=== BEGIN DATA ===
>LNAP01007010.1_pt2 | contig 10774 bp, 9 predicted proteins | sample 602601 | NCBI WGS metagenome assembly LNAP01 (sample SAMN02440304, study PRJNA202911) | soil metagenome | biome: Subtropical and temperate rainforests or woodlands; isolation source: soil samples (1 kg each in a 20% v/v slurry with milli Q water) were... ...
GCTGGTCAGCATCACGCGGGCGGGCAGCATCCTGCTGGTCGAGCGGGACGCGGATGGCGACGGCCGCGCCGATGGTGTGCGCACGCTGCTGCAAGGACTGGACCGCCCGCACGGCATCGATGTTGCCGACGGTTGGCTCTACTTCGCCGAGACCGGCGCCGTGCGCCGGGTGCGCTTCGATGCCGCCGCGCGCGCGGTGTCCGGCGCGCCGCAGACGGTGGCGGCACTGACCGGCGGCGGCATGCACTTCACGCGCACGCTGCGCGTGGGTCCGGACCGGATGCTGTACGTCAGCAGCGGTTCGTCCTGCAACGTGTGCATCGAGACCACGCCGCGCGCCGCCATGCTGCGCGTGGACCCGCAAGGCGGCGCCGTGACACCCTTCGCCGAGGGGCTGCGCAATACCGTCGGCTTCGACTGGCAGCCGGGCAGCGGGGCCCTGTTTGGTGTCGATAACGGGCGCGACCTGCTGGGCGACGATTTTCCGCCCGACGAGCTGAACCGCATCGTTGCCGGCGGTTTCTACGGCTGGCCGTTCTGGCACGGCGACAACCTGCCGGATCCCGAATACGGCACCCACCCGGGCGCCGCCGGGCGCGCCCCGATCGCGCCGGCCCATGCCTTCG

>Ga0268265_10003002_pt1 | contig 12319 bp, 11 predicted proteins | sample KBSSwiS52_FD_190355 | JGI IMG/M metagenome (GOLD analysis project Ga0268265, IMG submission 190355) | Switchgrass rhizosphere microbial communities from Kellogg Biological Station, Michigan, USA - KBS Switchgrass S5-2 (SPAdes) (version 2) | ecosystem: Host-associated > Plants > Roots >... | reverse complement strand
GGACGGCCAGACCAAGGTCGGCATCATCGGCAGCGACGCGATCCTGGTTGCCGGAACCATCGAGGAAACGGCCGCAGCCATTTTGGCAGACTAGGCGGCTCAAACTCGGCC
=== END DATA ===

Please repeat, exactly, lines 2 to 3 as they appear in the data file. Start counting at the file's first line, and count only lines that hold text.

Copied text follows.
GCTGGTCAGCATCACGCGGGCGGGCAGCATCCTGCTGGTCGAGCGGGACGCGGATGGCGACGGCCGCGCCGATGGTGTGCGCACGCTGCTGCAAGGACTGGACCGCCCGCACGGCATCGATGTTGCCGACGGTTGGCTCTACTTCGCCGAGACCGGCGCCGTGCGCCGGGTGCGCTTCGATGCCGCCGCGCGCGCGGTGTCCGGCGCGCCGCAGACGGTGGCGGCACTGACCGGCGGCGGCATGCACTTCACGCGCACGCTGCGCGTGGGTCCGGACCGGATGCTGTACGTCAGCAGCGGTTCGTCCTGCAACGTGTGCATCGAGACCACGCCGCGCGCCGCCATGCTGCGCGTGGACCCGCAAGGCGGCGCCGTGACACCCTTCGCCGAGGGGCTGCGCAATACCGTCGGCTTCGACTGGCAGCCGGGCAGCGGGGCCCTGTTTGGTGTCGATAACGGGCGCGACCTGCTGGGCGACGATTTTCCGCCCGACGAGCTGAACCGCATCGTTGCCGGCGGTTTCTACGGCTGGCCGTTCTGGCACGGCGACAACCTGCCGGATCCCGAATACGGCACCCACCCGGGCGCCGCCGGGCGCGCCCCGATCGCGCCGGCCCATGCCTTCG

>Ga0268265_10003002_pt1 | contig 12319 bp, 11 predicted proteins | sample KBSSwiS52_FD_190355 | JGI IMG/M metagenome (GOLD analysis project Ga0268265, IMG submission 190355) | Switchgrass rhizosphere microbial communities from Kellogg Biological Station, Michigan, USA - KBS Switchgrass S5-2 (SPAdes) (version 2) | ecosystem: Host-associated > Plants > Roots >... | reverse complement strand